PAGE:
The Associated Press (AP) reported on July 1 that California, a state seriously trying to "quit" fossil fuels, is once more looking at them to address energy shortages. A day before the report, California Gov. Gavin Newsom signed a sweeping energy proposal that puts the Golden State in the business of purchasing power, guaranteeing sufficient energy supply during heat waves that weaken the grid.
Newsom's proposal sought to "keep the lights on in California, [make it] easier for solar and wind farm developers to sidestep local government opposition and [limit] environmental reviews for all kinds of energy projects. It also served as a probable lifeline to beachfront gas plants, including the Diablo Canyon Power Plant in San Luis Obispo County. Diablo Canyon is the Golden State's largest power plant and the sole operational nuclear facility.
The June 30 proposal aimed to prevent another scenario where California experienced a series of rolling blackouts that caught national attention last August 2020. Following the blackouts, the state water board decided to permit gas-fired power plants in Redondo Beach and Huntington Beach to continue operations for three extra years.
Bill Brand, mayor of Redondo Beach, expressed disappointment over the decision. "We feel double-crossed. [The] retirement dates [for the gas-fired plants] were set 12 years ago," he said.
California draws most of its electricity – almost 60 percent – from renewable sources. Newsom played a role in this dependence on so-called "clean energy" with his frequent calls to phase out fossil fuels, dismissing any negative repercussions that may come with the move. The governor's return to fossil fuels runs against his own rhetoric and also serves as a testimony to how fossil fuels are essential to human survival.
According to the AP report, the Golden State lacks the storage capacity to send enough energy when sporadic energy sources are non-operational – which the June 30 proposal by Newsom seeks to address.
Hawaii also found itself realizing the real value of fossil fuels after its renewable energy efforts hit serious snags.
In its enthusiasm to retire coal plants, the Aloha State recently found itself relying on oil to charge the Kapolei Energy Storage Facility following problems with renewable energy projects. The Kapolei facility, basically a huge battery designed to use green energy, was set to replace the AES Hawaii Power Plant in the island of Oahu.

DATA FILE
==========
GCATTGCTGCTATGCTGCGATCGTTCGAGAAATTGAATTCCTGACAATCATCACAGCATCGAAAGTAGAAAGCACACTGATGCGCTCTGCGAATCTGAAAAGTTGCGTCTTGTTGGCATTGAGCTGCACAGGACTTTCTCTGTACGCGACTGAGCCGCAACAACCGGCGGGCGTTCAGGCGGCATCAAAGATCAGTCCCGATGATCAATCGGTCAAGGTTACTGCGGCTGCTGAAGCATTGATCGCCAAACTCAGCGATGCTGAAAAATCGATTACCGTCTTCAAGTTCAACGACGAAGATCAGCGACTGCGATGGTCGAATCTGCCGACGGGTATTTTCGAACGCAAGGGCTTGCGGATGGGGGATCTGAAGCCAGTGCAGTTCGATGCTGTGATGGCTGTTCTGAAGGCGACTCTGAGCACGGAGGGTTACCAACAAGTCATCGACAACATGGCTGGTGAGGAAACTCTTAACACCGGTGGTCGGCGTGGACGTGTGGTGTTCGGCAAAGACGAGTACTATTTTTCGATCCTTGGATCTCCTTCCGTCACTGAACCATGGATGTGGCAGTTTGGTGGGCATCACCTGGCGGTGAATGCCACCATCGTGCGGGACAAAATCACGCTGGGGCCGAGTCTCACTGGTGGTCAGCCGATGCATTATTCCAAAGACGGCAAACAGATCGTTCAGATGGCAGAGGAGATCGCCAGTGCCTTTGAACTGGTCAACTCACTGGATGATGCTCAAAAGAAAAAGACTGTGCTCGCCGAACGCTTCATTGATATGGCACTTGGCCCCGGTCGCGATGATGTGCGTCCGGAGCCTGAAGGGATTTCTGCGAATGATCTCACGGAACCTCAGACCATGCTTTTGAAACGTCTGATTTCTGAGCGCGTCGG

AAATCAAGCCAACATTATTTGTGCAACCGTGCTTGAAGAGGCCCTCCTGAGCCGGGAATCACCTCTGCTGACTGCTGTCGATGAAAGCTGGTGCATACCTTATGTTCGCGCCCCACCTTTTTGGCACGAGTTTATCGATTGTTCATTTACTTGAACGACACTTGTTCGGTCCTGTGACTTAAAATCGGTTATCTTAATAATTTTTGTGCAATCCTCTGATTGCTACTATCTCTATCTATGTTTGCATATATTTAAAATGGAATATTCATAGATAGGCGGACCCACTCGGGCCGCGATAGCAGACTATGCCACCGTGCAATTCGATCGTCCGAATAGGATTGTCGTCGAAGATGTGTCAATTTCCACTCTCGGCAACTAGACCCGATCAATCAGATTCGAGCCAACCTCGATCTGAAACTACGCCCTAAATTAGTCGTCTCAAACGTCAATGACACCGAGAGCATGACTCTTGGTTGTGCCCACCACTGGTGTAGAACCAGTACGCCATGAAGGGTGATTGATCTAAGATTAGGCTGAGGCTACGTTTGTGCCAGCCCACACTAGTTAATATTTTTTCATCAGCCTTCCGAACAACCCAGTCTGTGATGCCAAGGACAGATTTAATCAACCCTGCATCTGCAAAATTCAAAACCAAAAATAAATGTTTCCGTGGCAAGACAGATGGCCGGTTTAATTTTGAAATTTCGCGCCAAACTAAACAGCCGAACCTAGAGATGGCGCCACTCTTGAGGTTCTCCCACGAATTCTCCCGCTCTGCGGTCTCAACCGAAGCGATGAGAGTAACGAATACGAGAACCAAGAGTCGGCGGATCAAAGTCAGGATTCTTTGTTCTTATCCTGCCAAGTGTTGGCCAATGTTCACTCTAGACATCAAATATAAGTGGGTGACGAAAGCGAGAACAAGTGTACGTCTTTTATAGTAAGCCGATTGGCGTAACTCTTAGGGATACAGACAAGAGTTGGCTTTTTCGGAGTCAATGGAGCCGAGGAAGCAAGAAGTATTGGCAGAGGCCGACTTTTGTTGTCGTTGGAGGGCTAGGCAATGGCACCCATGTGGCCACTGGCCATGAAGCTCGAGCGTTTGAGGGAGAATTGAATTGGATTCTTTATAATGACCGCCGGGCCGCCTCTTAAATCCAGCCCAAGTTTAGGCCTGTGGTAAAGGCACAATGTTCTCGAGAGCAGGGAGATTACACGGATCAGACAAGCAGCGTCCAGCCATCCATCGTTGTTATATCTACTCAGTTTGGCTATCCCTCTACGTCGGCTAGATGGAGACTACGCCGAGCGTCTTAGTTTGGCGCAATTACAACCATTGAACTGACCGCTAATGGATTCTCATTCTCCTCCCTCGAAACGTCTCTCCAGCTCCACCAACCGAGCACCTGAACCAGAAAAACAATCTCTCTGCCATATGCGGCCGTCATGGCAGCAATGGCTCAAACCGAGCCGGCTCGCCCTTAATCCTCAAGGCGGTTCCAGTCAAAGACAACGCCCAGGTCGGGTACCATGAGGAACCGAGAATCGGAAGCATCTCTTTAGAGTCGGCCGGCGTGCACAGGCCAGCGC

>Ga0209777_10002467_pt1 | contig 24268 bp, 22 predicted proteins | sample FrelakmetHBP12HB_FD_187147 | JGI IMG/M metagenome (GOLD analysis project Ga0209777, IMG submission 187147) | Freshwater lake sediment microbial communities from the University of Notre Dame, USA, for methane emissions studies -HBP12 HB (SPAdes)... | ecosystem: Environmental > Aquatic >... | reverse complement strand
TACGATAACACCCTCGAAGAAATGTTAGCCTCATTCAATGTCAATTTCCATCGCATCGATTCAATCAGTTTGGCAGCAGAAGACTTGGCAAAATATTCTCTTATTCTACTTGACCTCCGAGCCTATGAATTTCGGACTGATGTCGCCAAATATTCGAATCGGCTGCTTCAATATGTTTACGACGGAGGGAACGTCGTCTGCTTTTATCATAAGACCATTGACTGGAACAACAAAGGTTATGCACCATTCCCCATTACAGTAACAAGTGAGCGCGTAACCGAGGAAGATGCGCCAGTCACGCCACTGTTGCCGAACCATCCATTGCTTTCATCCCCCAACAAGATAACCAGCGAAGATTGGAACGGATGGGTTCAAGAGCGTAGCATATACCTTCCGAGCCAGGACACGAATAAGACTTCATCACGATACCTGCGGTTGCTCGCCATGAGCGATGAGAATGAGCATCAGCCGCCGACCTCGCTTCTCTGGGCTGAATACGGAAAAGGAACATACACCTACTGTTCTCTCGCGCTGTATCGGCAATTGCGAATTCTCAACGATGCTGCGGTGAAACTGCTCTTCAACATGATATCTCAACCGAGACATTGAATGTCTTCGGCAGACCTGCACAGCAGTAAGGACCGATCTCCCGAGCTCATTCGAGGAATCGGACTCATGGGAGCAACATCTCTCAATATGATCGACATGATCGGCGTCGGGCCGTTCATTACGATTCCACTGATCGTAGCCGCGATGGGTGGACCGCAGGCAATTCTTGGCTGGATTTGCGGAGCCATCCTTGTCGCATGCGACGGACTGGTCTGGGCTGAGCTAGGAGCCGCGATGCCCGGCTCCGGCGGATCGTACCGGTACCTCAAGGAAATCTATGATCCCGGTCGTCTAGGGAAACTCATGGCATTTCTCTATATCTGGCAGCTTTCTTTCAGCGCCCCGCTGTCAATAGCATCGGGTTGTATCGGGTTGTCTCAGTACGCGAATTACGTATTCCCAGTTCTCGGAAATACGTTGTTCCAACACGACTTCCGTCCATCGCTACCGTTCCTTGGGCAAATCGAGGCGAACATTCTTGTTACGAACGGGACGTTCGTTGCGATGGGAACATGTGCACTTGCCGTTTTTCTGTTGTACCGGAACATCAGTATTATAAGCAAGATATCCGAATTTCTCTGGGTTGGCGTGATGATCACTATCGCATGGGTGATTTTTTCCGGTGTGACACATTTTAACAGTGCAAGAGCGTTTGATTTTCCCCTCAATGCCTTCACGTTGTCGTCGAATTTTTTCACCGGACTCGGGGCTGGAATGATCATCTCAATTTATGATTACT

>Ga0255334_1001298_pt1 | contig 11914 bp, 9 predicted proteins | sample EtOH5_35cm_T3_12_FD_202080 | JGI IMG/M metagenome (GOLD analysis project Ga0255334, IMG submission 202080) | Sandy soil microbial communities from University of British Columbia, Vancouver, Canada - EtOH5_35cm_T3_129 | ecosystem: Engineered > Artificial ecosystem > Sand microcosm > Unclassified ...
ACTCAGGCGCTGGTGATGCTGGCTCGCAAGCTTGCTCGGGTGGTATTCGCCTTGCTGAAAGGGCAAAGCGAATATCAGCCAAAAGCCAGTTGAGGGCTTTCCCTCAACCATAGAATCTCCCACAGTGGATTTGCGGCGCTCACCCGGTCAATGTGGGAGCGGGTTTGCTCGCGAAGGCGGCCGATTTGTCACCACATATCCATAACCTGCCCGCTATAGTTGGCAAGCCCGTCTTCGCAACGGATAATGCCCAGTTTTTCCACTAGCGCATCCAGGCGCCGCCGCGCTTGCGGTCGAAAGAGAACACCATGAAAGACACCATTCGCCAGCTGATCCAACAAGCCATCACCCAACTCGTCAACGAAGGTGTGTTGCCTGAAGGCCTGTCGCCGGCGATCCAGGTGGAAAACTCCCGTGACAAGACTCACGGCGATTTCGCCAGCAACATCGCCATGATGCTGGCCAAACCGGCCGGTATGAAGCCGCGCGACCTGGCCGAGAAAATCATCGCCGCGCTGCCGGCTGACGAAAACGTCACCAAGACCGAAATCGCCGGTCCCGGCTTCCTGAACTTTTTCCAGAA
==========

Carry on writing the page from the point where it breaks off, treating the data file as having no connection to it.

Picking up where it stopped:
Foundation for Economic Education Managing Editor Jon Miltimore pointed to the absurdity of the endeavor in a May 2021 piece. He wrote: "The reality is there's not enough wind, solar or battery storage to replace the AES Plant. This means that Hawaiian Electric Company will soon be charging its giant battery with oil. In other words, Hawaiians will be trading one fossil fuel – coal – for another, albeit one far more expensive."
A May 2022 report by the Wall Street Journal warned of rolling blackouts across the U.S. going into the summer due to the inability of renewable sources to address increased demand. (Related: Electricity shortages are coming, warn power grid operators.)
John Bear, CEO of the Midcontinent Independent System Operator, told the publication: "I am concerned about it. As we move forward, we need to know that when you put a solar panel or a wind turbine up, it's not the same as a thermal resource."
The article further elaborated: "The challenge is that wind and solar farms, which are among the cheapest forms of power generation, don't produce electricity at all times and need large batteries to store their output for later use. While a large amount of battery storage is under development, regional grid operators have lately warned that the pace may not be fast enough to offset the closures of traditional power plants that can work around the clock."
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